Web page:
While compact sedans are no longer the major players they once were, they still remain important products, especially in Canada.
- Also: 2013-2019 Nissan Sentra: What You Should Know Before Buying
- Also: Midnight Edition Highlights 2022 Nissan Sentra, Altima
So, how does the Nissan Sentra fare against tough competition? We recently put a 2022 Sentra Midnight Edition to the test to find out.
The interior of the Sentra is a nice place to spend time in, particularly with contrast stitching on the centre console and seats. The latter could use a bit more adjustability and larger seatbacks, though. The front passenger’s seat isn’t even height-adjustable.
Powering an eight-inch touchscreen, the infotainment system proves easy to use. If you prefer, you can switch to Apple CarPlay or Android Auto. Base models have four speakers, SV and SR add two more, and the SR Prime gets an eight-speaker Bose stereo.
Fit and finish could be improved both inside and out. Some of the body panels are spaced far apart, including the hood. Still, the Sentra feels solid.
Nissan has worked to bring a bit of fun to the driving experience. The steering wheel offers a nice grip, and steering itself is precise. The instruments are clear and incorporate a 4.2- or 7-inch display (depending on the model) between the analogue gauges.
As for the suspension, the Sentra delivers a good mix of comfort and agility. Visibility is adequate except when it comes to the rear window.
It’s too bad the powertrain lacks gusto. We’re talking about a naturally aspirated 2.0-litre four-cylinder engine that produces a modest 149 horsepower and 146 pound-feet of torque. For daily commutes, you will be fine—and pleased by fuel economy. But since our tester was a more upscale SR model, we would have liked a few extra horses.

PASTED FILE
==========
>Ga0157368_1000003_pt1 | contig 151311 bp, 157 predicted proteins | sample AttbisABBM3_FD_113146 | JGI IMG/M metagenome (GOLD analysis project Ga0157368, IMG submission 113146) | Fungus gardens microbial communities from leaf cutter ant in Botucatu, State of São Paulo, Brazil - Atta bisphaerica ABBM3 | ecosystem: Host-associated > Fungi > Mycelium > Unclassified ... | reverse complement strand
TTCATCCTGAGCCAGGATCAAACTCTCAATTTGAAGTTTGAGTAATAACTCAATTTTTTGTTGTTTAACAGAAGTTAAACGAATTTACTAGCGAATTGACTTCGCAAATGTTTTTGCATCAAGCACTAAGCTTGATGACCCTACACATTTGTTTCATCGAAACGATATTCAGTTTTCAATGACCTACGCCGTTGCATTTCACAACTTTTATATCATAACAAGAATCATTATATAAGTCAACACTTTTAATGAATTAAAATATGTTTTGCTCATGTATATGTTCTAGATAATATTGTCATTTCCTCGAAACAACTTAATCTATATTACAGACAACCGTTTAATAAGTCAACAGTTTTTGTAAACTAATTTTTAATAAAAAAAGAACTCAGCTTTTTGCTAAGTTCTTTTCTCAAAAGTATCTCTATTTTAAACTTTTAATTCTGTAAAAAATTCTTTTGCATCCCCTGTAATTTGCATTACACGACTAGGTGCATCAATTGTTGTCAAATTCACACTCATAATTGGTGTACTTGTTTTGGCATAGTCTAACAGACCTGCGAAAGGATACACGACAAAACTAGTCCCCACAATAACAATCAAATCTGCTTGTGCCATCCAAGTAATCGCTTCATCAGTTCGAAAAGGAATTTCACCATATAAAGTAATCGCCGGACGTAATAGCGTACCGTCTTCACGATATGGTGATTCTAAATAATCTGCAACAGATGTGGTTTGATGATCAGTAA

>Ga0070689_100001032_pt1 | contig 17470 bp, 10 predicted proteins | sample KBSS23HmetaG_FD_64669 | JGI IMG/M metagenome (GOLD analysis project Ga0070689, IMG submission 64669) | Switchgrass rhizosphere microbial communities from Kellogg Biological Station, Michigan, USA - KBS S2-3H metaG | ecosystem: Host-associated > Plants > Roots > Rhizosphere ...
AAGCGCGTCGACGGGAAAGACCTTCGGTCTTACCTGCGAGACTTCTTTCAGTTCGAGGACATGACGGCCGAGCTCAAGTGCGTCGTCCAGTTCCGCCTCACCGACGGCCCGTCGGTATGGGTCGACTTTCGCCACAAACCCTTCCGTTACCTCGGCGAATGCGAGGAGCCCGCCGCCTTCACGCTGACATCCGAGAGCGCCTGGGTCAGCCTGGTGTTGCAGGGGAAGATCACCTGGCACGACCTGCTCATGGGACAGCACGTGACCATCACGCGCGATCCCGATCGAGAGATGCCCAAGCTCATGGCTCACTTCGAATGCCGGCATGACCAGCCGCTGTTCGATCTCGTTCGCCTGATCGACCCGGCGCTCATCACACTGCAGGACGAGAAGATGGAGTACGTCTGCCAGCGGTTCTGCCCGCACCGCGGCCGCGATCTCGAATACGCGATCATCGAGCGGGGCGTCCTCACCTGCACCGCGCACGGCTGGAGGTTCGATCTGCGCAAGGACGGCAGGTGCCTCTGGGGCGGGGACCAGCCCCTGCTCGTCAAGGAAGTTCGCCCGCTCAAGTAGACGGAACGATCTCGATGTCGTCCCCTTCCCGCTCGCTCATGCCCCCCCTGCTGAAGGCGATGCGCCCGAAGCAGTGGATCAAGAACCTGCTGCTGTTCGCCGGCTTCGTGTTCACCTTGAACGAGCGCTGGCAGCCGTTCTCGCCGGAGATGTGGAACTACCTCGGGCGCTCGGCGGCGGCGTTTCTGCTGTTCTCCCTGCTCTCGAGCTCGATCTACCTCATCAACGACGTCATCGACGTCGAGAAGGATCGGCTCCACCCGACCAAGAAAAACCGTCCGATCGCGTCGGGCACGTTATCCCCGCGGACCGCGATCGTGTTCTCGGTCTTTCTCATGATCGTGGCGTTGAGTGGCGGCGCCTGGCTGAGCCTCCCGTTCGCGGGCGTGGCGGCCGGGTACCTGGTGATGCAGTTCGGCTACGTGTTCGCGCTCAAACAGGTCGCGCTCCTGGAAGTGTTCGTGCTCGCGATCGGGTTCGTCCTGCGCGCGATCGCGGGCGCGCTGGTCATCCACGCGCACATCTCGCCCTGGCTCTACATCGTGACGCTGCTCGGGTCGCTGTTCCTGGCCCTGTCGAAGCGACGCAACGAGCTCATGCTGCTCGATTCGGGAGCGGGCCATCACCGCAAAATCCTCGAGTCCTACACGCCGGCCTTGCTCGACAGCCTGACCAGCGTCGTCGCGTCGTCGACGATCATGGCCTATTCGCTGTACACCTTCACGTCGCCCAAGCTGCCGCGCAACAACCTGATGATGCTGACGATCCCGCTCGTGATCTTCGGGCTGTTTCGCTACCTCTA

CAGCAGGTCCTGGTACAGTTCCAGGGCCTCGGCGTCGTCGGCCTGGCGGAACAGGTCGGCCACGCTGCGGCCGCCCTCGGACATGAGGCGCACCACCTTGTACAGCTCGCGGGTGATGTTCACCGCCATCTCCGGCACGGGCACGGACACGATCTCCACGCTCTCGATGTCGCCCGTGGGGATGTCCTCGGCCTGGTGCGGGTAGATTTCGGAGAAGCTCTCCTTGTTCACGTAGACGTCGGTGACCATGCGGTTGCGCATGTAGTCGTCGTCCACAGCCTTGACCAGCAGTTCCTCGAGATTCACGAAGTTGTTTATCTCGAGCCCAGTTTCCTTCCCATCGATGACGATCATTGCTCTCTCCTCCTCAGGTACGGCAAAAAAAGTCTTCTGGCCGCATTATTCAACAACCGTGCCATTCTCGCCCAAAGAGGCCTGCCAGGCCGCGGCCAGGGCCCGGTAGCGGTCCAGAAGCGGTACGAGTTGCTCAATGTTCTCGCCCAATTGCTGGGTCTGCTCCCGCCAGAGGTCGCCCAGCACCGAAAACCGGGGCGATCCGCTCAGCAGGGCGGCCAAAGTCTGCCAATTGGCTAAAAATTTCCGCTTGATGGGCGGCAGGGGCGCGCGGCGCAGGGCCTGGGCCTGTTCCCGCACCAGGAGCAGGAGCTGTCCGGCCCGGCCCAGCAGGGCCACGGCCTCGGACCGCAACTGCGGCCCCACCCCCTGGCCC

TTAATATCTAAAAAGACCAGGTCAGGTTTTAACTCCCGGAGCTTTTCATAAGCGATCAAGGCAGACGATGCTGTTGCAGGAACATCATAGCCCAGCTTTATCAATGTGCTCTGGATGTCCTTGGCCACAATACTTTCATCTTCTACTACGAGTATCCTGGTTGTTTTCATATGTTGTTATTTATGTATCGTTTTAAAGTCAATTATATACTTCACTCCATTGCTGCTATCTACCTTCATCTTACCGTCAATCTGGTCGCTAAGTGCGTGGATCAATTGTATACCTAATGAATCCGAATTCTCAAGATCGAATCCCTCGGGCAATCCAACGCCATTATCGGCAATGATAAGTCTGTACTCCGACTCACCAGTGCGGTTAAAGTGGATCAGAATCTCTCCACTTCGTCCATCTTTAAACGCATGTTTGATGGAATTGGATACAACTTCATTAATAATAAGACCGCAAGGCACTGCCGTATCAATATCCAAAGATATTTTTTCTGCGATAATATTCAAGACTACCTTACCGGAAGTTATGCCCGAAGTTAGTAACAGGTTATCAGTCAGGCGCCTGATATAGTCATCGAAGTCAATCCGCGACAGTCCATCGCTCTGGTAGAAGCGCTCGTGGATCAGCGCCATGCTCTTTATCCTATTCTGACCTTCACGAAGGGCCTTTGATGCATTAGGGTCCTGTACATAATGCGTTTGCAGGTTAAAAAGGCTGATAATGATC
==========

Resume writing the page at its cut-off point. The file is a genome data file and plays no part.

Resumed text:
By the way, only the Sentra S and SR can be equipped with the six-speed manual gearbox. All the others rely on a continuously variable transmission, and it’s one that simulates gear shifts to prevent the usual CVT droning effect.
At the end of the week, we recorded an average fuel consumption of 6.5 L/100 km, which is significantly better than the official rating of 7.1 L/100 km posted by Natural Resources Canada. Curiously, the Sentra lacks auto Start/Stop technology, which could make it even more efficient around town.
Two Special Editions
The 2022 Nissan Sentra comes in eight trim levels: S, S Plus, SV, SR (manual), SV Special Edition, SR, SR Midnight Edition and SR Prime. Pricing ranges from $19,598-$27,098 plus freight and PDI, undercutting the competition by a good margin.
The new SV Special Edition features a sunroof, 17-inch wheels and rear spoiler, while the SR Midnight Edition sports a black finish on the front grille, rear diffuser, spoiler, badges and 18-inch, five-spoke wheels.
Our tester also had this cool two-tone look with a Gun Metallic body and Super Black roof, a $630 option. Including freight and PDI, it cost $27,898.
Host of Technologies
All 2022 Nissan Sentra models come standard with the Nissan Safety Shield 360, a bundle of active safety and driver assistance features including Blind Spot Warning, Lane Departure Warning, Rear Cross Traffic Alert, Rear Automatic Braking, High Beam Assist and Intelligent Emergency Braking with Pedestrian Detection. Also available are Intelligent Driver Alertness, Traffic Sign Recognition and more.
The Midnight Edition adds Intelligent Cruise Control, while the SR Prime is the only one to get Nissan’s Intelligent Around View Monitor instead of the conventional back-up camera.
Ultimately, the 2022 Nissan Sentra is a competitively priced offering in the compact car segment. Other than that, it doesn’t really stand out from the more established rivals. Consider it a sensible purchase, nonetheless.